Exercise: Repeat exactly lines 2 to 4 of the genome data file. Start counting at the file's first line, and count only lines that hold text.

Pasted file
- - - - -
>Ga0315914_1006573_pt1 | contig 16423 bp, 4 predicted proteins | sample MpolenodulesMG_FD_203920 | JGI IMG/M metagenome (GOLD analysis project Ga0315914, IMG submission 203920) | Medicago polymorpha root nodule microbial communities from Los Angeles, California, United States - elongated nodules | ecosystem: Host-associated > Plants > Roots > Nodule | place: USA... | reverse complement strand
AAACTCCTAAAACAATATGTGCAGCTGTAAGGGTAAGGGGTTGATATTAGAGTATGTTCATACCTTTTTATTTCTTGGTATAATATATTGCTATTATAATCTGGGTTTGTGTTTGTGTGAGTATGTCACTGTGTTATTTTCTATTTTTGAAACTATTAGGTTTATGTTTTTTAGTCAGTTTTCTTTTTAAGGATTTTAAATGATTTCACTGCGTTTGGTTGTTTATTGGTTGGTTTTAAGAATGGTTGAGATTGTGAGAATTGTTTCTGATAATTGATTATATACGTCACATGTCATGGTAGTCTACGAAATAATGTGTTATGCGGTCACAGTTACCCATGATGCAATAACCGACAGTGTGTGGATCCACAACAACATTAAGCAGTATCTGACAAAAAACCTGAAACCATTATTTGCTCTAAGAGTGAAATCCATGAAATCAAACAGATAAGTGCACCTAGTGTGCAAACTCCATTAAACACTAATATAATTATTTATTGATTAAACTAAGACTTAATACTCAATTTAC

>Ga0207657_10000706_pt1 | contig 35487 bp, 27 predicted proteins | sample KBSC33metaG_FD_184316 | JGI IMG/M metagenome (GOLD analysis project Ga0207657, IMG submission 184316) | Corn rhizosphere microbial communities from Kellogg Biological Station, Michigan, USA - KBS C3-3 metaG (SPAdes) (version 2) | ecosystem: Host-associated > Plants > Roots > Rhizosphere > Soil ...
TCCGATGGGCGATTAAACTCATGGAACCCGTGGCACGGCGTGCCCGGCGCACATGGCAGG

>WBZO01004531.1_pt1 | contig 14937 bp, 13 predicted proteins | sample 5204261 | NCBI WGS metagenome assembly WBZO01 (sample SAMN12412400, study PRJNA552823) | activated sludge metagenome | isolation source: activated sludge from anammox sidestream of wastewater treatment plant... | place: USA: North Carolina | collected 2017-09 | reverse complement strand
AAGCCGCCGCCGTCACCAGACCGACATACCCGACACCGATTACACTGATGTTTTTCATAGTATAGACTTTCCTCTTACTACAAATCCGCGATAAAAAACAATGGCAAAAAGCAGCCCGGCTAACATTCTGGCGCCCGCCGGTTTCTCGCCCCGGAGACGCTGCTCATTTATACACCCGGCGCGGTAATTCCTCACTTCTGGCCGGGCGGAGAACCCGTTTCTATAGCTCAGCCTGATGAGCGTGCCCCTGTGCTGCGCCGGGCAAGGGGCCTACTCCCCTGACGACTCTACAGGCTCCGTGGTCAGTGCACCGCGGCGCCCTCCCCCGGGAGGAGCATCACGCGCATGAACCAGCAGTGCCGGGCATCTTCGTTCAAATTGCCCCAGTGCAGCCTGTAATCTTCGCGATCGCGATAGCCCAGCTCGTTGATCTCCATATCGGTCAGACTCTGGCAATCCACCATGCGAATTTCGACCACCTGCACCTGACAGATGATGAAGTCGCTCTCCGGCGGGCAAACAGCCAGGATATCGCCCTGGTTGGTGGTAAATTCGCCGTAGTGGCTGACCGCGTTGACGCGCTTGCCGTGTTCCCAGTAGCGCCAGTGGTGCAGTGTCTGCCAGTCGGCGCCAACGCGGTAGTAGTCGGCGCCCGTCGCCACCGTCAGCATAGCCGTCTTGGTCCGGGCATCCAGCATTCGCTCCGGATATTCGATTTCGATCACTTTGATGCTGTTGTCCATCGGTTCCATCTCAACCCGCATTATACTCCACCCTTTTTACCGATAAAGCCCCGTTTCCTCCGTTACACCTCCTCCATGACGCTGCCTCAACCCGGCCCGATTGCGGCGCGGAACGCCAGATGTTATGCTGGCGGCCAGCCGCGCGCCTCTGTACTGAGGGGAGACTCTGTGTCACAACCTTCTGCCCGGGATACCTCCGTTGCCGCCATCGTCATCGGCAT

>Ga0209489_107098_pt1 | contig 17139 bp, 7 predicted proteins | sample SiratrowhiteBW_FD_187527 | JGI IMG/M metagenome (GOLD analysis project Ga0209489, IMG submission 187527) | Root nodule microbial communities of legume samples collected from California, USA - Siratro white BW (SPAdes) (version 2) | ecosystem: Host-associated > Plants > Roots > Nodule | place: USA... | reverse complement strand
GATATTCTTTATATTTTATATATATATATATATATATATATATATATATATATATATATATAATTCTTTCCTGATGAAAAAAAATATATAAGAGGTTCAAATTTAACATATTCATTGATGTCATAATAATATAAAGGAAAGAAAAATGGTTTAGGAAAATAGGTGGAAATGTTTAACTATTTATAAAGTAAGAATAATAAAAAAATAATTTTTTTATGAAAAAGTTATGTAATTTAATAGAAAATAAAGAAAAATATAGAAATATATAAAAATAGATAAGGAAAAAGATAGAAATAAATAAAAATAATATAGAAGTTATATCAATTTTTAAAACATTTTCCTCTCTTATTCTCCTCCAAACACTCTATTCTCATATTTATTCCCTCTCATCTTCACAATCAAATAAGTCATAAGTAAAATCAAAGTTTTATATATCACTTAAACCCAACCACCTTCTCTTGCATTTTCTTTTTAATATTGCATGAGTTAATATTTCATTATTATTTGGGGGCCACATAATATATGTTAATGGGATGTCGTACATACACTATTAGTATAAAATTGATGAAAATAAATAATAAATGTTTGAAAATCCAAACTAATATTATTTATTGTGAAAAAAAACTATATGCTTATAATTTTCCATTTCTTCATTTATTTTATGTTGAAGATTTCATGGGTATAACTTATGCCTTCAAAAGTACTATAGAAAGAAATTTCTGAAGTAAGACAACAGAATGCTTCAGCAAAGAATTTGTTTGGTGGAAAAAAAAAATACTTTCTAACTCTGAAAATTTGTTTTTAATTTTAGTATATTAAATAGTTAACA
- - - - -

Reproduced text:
AAACTCCTAAAACAATATGTGCAGCTGTAAGGGTAAGGGGTTGATATTAGAGTATGTTCATACCTTTTTATTTCTTGGTATAATATATTGCTATTATAATCTGGGTTTGTGTTTGTGTGAGTATGTCACTGTGTTATTTTCTATTTTTGAAACTATTAGGTTTATGTTTTTTAGTCAGTTTTCTTTTTAAGGATTTTAAATGATTTCACTGCGTTTGGTTGTTTATTGGTTGGTTTTAAGAATGGTTGAGATTGTGAGAATTGTTTCTGATAATTGATTATATACGTCACATGTCATGGTAGTCTACGAAATAATGTGTTATGCGGTCACAGTTACCCATGATGCAATAACCGACAGTGTGTGGATCCACAACAACATTAAGCAGTATCTGACAAAAAACCTGAAACCATTATTTGCTCTAAGAGTGAAATCCATGAAATCAAACAGATAAGTGCACCTAGTGTGCAAACTCCATTAAACACTAATATAATTATTTATTGATTAAACTAAGACTTAATACTCAATTTAC

>Ga0207657_10000706_pt1 | contig 35487 bp, 27 predicted proteins | sample KBSC33metaG_FD_184316 | JGI IMG/M metagenome (GOLD analysis project Ga0207657, IMG submission 184316) | Corn rhizosphere microbial communities from Kellogg Biological Station, Michigan, USA - KBS C3-3 metaG (SPAdes) (version 2) | ecosystem: Host-associated > Plants > Roots > Rhizosphere > Soil ...
TCCGATGGGCGATTAAACTCATGGAACCCGTGGCACGGCGTGCCCGGCGCACATGGCAGG